ByZak Soejono, writer at Creators.co
A lover of all things comic book related. I prefer DC over Marvel, but I still enjoy both.
Zak Soejono

Warning: Spoilers for Batman v Superman

Batman v Superman has finally hit theatres and the response has been mixed. Some believe it to be one of the worst comic book movies ever while others are calling it the best movie ever made. I personally love the film especially for being one of the few comic book films to tackle philosophical ideologies. One such theme that plays out throughout the film is the theme of God. There were some very obvious Jesus imagery in 'Man of Steel' and I believe this has carried over into Batman v Superman beautifully. Not only does this theme reoccur in Superman but we see it flow through Lex Luthor's character as well.

Lex Luthor

I may be in the minority but I loved Luthor's portrayal in this film. It's not what we're used to in the comics but what we find in the film is a beautifully written and complex character who easily has the best dialogue. I understand why people don't like his character but they cannot deny that he has an obvious God complex.

Luthor has a need to stay in control. He realises that to do so he cannot be a good person. 'If God is all powerful he cannot be all good and if he is all good he cannot be all powerful'. In this line we are treated to a piece of character development that serves the character well. Lex believes he is always in control. In every scene he's in we see him dominate the dialogue and even the music. This adds to his beliefs and lets the viewer perceive him as a powerful figure.

In some ways Luthor believes that man is greater than God, that he is greater than God. At the end of the film we see the painting in his house flipped upside down so that the demons are coming from the sky. In the movie it is explained that this was done to symbolise Superman's coming down from the sky. This could also be taken as to mean God is the real villain, letting everyone beneath him be beaten like he was and not intervening.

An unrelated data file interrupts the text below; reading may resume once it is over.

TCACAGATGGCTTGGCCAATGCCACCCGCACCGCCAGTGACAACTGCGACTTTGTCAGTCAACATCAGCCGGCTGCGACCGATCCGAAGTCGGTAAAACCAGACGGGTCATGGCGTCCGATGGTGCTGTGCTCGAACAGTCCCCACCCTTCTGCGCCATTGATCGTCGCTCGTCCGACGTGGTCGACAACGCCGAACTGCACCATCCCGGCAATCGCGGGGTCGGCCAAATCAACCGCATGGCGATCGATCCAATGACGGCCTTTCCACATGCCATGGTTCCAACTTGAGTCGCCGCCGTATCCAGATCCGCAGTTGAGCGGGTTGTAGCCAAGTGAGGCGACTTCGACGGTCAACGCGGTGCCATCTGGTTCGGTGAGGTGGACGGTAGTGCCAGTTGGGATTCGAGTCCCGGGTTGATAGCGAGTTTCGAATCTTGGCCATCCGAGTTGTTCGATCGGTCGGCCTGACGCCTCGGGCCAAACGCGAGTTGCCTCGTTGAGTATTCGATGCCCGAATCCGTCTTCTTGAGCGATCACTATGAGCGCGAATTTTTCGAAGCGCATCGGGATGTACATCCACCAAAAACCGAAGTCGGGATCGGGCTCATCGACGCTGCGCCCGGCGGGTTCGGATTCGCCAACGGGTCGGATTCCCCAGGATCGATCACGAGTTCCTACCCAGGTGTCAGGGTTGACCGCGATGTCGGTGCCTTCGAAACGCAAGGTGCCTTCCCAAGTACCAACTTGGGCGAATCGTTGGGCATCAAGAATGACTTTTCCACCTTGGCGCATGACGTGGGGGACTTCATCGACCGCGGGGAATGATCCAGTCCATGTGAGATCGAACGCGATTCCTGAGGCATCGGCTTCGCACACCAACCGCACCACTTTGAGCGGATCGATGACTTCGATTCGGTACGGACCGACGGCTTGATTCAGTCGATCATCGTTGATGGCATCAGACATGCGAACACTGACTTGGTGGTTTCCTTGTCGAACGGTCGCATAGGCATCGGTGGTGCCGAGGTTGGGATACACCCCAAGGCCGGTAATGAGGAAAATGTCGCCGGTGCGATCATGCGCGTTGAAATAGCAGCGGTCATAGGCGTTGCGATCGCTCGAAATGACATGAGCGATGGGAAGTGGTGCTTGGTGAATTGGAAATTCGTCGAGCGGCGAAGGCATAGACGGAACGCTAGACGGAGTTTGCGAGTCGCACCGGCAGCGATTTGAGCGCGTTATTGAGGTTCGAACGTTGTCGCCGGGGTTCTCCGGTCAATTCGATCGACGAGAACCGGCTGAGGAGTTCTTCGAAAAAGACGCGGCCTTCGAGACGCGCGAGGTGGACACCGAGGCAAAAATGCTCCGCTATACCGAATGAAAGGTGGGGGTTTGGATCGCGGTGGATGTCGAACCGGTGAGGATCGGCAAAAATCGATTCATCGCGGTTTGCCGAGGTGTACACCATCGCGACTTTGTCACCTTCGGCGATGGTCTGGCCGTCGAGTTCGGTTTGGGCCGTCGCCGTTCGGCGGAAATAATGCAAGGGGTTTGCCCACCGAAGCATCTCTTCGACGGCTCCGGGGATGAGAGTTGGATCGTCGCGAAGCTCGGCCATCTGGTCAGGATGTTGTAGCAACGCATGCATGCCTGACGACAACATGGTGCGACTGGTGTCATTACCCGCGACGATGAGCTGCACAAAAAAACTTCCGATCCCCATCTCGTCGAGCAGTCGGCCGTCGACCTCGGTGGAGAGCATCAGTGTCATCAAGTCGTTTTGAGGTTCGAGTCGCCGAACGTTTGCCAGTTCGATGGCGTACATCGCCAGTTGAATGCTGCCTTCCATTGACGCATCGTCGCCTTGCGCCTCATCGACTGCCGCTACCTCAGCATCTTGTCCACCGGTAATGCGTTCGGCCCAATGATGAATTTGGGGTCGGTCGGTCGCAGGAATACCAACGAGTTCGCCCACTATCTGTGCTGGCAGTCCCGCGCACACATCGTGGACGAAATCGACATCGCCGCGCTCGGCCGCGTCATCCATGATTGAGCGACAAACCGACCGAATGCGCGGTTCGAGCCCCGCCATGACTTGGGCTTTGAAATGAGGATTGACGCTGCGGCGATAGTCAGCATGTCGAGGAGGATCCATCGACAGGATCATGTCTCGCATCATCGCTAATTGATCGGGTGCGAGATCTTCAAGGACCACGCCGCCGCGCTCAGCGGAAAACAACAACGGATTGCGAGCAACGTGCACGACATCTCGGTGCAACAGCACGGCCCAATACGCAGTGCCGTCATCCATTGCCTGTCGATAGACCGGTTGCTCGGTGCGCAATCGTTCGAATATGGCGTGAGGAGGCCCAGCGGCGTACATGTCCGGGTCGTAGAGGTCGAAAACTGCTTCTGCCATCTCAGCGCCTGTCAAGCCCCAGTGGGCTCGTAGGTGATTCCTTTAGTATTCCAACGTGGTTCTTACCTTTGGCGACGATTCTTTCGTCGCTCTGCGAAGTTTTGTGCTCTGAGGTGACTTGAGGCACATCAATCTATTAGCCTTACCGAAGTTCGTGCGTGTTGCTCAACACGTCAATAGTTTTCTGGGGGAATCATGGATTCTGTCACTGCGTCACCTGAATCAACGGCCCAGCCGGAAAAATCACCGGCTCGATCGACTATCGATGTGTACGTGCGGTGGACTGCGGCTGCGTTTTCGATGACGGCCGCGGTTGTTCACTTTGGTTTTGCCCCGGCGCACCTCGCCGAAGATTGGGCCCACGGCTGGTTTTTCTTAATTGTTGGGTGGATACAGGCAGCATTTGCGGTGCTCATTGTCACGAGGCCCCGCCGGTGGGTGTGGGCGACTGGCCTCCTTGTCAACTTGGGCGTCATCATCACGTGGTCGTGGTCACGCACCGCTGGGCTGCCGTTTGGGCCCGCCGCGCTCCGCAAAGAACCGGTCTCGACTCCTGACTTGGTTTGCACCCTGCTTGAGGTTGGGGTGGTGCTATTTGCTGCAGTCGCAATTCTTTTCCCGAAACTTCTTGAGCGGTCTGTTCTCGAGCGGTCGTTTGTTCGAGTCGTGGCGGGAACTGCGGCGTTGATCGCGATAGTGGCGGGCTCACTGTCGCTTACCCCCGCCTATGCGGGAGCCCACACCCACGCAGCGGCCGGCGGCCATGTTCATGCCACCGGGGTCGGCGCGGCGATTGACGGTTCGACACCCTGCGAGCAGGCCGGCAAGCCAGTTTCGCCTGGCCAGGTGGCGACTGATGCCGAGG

At his charity event Lex's speech includes a story about Zeus. In the story Zeus was stopped before he wiped out human civilisation and for this he was awarded a lightning bolt. Swap out Zeus with God and Superman and the lightning bolt with the trust and respect of mankind and you are left with the same story. Lex sees this recognition as an injustice, believing that such powerful figures cannot be innocent.

Superman

This comparison is fairly obvious but the way it was played out in the film was expertly done. There is the obvious imagery seen in Man of Steel which is brought over into this film. One such example is the scene where Superman is hit by the nuclear blast and is posed like Jesus on the cross as he almost literally resurrects himself. Everyone in the film sees him as a higher being, treating him like he is God. In many ways he is. He can do things no ordinary man can, he saves people as best he can and is willing to so whatever necessary to help people around him. These qualities are very similar to those found in Jesus and God.

These comparisons end up being very meta towards the end. Superman sacrificed himself for the benefit of mankind. This is a very common story told about Jesus. Not only that but Superman seems to resurrect at the very end much like Jesus did. To take it another step further, Batman v Superman was released in the US on the 25th of March 2016, Good Friday, the day Jesus died on the cross. This may be a coincidence but I believe it to be very purposeful. The release date for Batman v Superman was changed twice before landing on Good Friday and considering the film was made by Zack Snyder, he does everything with such precise detail that he would not let that opportunity go to waste.

Conclusion

Batman v Superman may not have had the critical response it wanted but it's hard to deny the philosophical themes spread throughout the film. I didn't even mention Senator Finch's role in this theme. This article only highlighted one of the many themes present in the film. I urge you as an audience to watch or re-watch the film and look for the beautifully written ideologies scattered throughout.


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